Confess, Fletch review – as the trailer says there’s only one Fletch — this isn’t it.

September 15, 2022
M.N. Miller 0
Film Reviews
2

Summary

As the trailer for Confess, Fletch says, there’s only one Fletch — this isn’t it.

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2

Summary

As the trailer for Confess, Fletch says, there’s only one Fletch — this isn’t it.

This review of the film Confess, Fletch does not contain any spoilers or significant plot points.

I’ve always thought Jon Hamm was an underappreciated and underutilized comedic performer. But I recently contracted Covid-19, and I wonder if I lost my ability to laugh or find him funny along with my sense of taste and smell. Hamm’s new take on the series of Fletch books is more amusing than anything laugh-out-loud, and that mostly comes from one supporting character. In the movie, Confess, Fletch works better as a nice little mystery and the methods used to solve the crime. Alas, director Greg Mottola and co-writer Zev Borow cannot capture Gregory McDonald’s acid tongue. Nor can Hamm fine-tune a comic delivery close to Chevy Chase.

The script is based on the second book in the McDonald series of the same name. Here, we find Hamm’s Fletch walking into a rented home and finding a dead body. A young woman with blonde hair in a summer dress. It’s a strange coincidence. While Fletch is investigating stolen paintings, a woman trying to make it in the art world dies.

Fletch had just arrived from Rome that night, and his rich girlfriend, Angela (Knock Knock’s Lorenza Izzo), set it up for him. He is there to locate Angela’s family’s priceless paintings, and she thinks her ex-stepmother, the wildly eccentric Countess (an over-the-top Marcia Gay Harden), has taken them. Now Fletch is the prime suspect in a murder investigation, as the lead detective, Inspector Monroe (Roy Wood, Jr.), plays the investigation into multiple shady suspects and characters.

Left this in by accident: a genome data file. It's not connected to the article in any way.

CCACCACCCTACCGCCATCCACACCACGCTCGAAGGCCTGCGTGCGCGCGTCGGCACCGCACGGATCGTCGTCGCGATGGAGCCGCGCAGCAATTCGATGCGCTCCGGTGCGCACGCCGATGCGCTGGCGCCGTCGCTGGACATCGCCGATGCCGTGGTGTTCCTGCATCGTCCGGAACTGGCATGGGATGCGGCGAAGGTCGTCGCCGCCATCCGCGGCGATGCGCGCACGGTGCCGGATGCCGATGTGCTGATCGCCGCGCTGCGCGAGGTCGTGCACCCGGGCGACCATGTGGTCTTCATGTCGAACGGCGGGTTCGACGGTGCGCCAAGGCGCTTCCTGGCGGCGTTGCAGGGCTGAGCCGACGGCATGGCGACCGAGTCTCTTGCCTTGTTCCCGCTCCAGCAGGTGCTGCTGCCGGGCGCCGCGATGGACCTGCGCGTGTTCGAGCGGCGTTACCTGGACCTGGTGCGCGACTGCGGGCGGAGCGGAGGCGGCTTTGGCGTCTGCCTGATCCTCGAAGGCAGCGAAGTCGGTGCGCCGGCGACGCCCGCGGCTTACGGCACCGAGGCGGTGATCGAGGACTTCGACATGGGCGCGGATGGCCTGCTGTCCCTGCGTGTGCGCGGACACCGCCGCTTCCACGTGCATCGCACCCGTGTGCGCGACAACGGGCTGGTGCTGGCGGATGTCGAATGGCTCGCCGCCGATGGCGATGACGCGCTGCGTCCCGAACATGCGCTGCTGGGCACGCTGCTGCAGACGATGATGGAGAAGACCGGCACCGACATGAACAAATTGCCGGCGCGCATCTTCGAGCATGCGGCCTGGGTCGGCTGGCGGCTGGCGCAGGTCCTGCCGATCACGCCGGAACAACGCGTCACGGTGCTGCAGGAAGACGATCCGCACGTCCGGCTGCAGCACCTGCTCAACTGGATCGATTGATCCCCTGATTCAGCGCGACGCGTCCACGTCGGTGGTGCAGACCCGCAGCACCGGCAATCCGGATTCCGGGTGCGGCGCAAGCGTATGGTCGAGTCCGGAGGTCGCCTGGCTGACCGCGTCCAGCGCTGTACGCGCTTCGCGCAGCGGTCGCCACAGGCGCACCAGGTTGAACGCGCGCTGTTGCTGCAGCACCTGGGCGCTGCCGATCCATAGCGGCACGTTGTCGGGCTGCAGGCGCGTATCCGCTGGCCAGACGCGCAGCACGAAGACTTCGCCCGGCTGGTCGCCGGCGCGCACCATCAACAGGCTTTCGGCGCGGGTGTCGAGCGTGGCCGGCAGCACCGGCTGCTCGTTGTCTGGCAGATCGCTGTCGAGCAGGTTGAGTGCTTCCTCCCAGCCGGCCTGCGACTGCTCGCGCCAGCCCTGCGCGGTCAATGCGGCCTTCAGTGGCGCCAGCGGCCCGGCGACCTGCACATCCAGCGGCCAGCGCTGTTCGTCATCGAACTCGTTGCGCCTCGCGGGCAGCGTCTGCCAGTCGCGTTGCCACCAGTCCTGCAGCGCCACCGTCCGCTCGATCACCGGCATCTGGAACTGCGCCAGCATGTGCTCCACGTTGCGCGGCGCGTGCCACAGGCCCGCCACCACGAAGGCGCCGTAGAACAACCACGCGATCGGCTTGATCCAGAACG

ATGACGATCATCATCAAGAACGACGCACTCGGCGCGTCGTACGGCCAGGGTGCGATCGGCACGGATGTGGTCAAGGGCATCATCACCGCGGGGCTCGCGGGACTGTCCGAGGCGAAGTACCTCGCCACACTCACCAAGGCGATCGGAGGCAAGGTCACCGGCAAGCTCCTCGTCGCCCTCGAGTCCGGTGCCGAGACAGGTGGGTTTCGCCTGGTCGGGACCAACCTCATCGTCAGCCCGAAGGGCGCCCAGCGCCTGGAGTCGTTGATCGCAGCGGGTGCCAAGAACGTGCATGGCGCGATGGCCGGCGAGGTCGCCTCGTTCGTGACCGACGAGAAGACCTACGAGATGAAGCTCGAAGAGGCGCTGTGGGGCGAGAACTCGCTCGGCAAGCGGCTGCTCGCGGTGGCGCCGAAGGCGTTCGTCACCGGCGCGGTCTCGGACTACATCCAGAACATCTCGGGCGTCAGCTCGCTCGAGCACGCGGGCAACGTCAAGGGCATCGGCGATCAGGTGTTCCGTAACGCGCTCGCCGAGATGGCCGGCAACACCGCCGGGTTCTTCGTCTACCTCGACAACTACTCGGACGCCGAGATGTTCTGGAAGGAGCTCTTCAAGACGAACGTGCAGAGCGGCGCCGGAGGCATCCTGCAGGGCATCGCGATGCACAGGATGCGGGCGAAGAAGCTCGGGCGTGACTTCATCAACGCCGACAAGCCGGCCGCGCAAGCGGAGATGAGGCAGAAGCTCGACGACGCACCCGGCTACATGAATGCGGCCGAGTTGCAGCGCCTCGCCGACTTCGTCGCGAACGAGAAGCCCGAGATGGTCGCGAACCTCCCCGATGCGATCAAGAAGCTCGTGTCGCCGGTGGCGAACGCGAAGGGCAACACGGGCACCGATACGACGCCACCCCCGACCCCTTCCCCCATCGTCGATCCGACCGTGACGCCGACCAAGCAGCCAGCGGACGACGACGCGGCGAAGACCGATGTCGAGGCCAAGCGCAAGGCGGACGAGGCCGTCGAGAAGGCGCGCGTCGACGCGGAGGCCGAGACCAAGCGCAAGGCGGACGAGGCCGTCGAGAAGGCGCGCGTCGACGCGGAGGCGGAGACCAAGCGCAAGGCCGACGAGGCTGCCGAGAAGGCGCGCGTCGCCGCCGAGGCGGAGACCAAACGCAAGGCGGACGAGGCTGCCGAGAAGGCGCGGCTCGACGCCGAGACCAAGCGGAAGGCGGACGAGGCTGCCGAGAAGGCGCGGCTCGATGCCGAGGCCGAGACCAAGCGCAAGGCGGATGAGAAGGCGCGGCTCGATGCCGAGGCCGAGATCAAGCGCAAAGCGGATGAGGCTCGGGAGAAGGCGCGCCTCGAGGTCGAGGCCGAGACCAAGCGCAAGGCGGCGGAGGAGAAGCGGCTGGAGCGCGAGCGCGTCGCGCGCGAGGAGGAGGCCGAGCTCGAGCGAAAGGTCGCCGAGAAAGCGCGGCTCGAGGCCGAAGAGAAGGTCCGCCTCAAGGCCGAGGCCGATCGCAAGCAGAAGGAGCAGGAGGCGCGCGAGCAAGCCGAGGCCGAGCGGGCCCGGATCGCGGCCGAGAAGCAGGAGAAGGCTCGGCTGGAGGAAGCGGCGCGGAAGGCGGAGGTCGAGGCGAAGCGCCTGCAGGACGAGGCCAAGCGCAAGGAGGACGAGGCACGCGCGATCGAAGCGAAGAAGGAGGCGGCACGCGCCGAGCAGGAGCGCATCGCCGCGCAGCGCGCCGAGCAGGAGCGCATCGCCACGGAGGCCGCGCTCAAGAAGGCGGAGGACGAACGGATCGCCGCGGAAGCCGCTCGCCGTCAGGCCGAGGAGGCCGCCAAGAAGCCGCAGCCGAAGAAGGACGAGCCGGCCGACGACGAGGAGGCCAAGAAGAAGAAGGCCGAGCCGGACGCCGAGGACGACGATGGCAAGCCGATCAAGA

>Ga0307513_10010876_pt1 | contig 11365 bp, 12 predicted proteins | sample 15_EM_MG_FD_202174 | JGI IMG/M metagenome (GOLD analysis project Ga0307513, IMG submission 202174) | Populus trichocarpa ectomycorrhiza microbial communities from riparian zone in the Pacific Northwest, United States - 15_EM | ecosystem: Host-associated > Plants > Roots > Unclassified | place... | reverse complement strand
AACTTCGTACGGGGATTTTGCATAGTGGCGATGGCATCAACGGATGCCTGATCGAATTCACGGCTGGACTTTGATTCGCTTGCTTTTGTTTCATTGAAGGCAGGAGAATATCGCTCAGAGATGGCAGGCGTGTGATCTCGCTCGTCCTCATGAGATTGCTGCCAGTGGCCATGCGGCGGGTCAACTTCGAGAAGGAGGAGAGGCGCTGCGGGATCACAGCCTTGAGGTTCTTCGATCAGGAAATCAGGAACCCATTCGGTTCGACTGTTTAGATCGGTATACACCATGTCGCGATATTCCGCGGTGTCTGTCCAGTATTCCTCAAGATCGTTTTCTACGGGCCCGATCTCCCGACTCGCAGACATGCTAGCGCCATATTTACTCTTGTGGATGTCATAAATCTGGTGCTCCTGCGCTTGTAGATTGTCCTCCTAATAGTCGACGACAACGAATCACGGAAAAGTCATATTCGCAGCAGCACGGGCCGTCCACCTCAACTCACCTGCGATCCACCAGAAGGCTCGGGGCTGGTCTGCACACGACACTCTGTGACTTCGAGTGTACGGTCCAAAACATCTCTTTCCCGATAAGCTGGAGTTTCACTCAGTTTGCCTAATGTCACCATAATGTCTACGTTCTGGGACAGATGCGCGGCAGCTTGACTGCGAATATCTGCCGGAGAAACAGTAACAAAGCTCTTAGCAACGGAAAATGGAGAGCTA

The final product of Confess, Fletch, is remarkably uneven, especially in the sense of having a complete set of characters that are so bizarrely different nothing seems to mesh. It’s as if they had been plucked from other genres only to take a wrong turn in this story. Not only do you have Harden’s out-of-place Countess, but Barb and Star Go to Vista Del Mar‘s Annie Mumolo’s Eve is also something out of an SNL skit.

The supporting character that works well is Wood’s Inspector Monroe, who has a set of amusing bits. A detective who is always yawning and constantly falling asleep at work because of his new child, even when his partner gives chase and tracks Fletch throughout the city.

If anything, the script would have worked better if Fletch had been the eccentric character. Hamm, who simultaneously has that Ryan Reynolds ability to be devilishly handsome and hilariously funny, is relegated to the straight man. And when he does try his hand at some acid tongue quips, the majority fall flat.

Confess, Fletch, for the majority, mildly works as a mystery film, and any humor derived has an inconsistent tone. Besides an amusing — there’s that word again — bit of Fletch using creative ways with fireworks for investigation, the movie is more pleasant than enjoyable. That’s strange, considering Mottola’s pedigree with Adventureland and even Borow penning a couple dozen episodes of Chuck. But, as the trailer says, there’s only one Fletch.

This isn’t it.

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